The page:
because bowling has the power to change someone’s life.” Tirus Page, a male varsity bowler, was asked what his
most memorable moment was throughout his bowling ca-
reer. Page said, “That would have to be when I bowled a
300 for the first time, because it put me in a group of such
bowling meant to her. “Man, that’s a complicated ques-
elite bowlers and set me apart from an average bowler. …
to me is so much more than most people realize; it hits me
was both shocked and scared because as I was bowling my
tion,” she responded with a laugh. Bunnel said, “Bowling
on an emotional level that I myself can’t explain. Bowling
was introduced to me by my uncle who is no longer with
It’s actually a really funny story, at the end of my game I
300, my mom was calling me the entire time telling me to
come home. So the 300 that day was just an entire miracle
me today, so every ball and every game I finish I do it for
in its own way. But since then I have grown more as bowler
Bowling in these college tournaments has helped me real-
to succeed and win college tournaments.”
both my uncle who watches over me, myself and for team.
ize my thrive and passion for bowling, you’re over-
whelmed with adrenaline and you’re brought closer to
and now focus on my goal as a college bowler, for my team Sean Deizman, another male varsity bowler has been
bowling for twelve years, was also asked how bowling has
every member of your team as each second is counted
affected his life so far. Deizman said, “Bowling has brought
enjoy a sport in order to succeed, because if you don’t
how to be patient with not only bowling but with all things
down. I am a strong believer in the idea that someone must
enjoy the sport you play, then you shouldn’t even bother playing it.”
me close to some of my closest friends and has taught me
in life that don’t come easy.”
This is only a brief introduction to some members
Jazmine Traylor, another female varsity bowler, was
from my team, but now you know the bowling team is here
said, “The most difficult part of bowling is the concentrat-
has any other sport at the University of the Cumberlands.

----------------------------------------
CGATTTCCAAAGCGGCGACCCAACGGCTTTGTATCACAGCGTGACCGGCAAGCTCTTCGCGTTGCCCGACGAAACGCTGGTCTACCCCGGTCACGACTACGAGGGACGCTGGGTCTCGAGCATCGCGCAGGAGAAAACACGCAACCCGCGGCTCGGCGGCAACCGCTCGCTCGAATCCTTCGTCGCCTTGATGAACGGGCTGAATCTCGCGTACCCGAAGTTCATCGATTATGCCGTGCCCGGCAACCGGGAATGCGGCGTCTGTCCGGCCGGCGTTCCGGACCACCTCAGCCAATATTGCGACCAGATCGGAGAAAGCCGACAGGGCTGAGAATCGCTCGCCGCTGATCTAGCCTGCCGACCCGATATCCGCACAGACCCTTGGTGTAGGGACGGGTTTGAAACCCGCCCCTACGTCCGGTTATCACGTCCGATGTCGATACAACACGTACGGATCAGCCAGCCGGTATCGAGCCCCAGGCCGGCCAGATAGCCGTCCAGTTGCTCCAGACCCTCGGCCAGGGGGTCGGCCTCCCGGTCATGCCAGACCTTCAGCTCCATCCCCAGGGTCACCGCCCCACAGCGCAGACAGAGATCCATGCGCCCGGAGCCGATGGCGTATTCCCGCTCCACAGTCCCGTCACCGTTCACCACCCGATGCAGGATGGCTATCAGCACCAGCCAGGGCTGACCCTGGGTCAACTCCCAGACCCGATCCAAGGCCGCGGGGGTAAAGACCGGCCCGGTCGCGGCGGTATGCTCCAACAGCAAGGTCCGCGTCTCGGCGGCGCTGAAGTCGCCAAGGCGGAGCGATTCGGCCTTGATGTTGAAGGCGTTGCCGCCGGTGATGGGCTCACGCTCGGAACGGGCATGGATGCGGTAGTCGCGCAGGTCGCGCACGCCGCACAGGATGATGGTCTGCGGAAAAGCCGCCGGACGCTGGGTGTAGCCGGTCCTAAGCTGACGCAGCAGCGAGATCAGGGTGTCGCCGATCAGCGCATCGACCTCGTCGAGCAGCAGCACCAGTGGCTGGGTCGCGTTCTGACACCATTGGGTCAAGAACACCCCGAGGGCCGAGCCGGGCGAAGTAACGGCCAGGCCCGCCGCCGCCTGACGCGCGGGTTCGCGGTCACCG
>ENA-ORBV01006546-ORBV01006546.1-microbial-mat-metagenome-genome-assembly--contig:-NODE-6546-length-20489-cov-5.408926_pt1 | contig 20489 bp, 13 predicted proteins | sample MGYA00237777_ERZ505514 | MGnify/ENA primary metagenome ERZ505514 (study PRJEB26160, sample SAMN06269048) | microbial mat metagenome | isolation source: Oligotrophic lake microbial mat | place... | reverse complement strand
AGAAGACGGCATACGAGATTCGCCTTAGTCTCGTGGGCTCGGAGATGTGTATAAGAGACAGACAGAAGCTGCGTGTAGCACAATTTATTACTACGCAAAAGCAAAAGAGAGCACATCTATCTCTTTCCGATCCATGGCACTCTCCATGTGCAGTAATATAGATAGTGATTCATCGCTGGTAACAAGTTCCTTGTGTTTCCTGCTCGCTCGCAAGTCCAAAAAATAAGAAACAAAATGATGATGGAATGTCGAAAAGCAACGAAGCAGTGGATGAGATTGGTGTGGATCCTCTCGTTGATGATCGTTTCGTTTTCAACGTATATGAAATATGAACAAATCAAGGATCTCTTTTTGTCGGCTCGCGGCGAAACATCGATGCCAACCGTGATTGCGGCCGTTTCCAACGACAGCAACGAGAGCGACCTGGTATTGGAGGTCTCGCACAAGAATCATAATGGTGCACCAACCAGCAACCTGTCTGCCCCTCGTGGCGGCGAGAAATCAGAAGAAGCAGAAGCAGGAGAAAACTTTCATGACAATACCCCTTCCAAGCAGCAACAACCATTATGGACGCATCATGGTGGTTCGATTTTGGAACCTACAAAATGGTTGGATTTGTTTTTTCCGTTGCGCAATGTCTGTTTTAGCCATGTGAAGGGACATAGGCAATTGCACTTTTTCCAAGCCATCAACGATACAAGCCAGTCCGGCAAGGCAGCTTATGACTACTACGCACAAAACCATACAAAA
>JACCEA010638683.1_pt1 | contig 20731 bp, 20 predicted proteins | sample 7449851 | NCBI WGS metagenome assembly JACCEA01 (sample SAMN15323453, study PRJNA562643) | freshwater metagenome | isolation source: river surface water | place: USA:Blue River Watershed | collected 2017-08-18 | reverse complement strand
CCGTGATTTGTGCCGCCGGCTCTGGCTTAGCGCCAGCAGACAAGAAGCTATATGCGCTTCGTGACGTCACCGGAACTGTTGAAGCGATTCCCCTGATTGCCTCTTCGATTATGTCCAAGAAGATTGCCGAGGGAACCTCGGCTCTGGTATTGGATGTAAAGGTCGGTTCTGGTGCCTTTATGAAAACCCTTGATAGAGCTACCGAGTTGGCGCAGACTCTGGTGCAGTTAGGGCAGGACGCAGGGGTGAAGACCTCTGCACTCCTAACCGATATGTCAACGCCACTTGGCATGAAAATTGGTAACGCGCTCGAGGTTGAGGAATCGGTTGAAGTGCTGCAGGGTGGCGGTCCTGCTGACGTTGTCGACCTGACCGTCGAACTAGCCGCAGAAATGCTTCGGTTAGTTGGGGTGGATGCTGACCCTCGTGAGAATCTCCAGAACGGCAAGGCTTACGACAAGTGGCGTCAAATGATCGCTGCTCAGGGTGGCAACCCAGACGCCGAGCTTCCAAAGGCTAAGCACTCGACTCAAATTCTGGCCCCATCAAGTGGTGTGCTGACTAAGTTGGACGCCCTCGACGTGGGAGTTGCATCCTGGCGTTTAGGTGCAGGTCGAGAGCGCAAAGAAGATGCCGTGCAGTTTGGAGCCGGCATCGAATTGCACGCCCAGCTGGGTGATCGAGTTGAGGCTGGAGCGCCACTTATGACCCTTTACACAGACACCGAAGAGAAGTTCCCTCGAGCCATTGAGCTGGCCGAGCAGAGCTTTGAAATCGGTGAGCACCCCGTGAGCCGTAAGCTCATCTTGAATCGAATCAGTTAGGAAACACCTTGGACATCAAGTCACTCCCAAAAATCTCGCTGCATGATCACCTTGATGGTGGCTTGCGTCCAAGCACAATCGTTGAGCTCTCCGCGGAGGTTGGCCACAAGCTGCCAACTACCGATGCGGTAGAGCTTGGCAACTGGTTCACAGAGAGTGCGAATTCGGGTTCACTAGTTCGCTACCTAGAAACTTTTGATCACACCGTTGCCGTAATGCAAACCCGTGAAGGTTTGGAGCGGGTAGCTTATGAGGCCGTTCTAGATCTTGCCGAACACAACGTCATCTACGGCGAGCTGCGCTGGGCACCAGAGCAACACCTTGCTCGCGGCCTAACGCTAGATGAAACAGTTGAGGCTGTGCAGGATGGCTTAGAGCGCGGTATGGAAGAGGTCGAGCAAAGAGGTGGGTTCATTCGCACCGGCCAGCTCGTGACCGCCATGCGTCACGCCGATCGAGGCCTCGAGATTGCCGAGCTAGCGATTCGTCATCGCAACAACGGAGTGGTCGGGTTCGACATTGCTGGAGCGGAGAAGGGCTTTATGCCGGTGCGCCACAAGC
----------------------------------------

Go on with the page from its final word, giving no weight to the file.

asked what the most difficult part of bowling was. Traylor
to win. We plan to prove that bowling is just as competitive
Apple reveals the next generation of computing BY CA LEB VA NDER A RK Staff Writer
On October 22nd, Apple announced a
whole slew of new and updated products,
ranging from an iPad Mini with a Retina-class
display to a futuristic Mac Pro. The product showcase stayed in line with predictions for
the most part, but there were a few surprises
along the way. Let’s take a look at these up-
dates and see what Apple has been up to. OSX Maverick
The formal revelation of Apple’s newest
iteration of the well-aged OSX brings Apple’s
whole lot. On the back-end, it optimizes bat-
of shared-system memory with integrated
Apple’s updates to the iPad line. Apple finally
tation is that Apple will attempt to go for more
more. It also brings much-needed updates to
iPad Mini. The Mini also received a hardware
iPad launch. They take a “tick-tock” ap-
too many more to go into detail about. It also
unit and a more robust Wi-Fi system. Unfor-
tery life, allows for changes in the allocation
GPUs (finally!), tweaks power settings, and
apps such as Safari, Finder, GarageBand, and
adds Apple Maps, though do yourself a favor
and keep far, far away from that woefully-created piece of software.
Overall, Maverick is a decent upgrade
from OSX Mountain Lion, and it’s free. If
The biggest draw for many people will be
released a Retina-class variant of the popular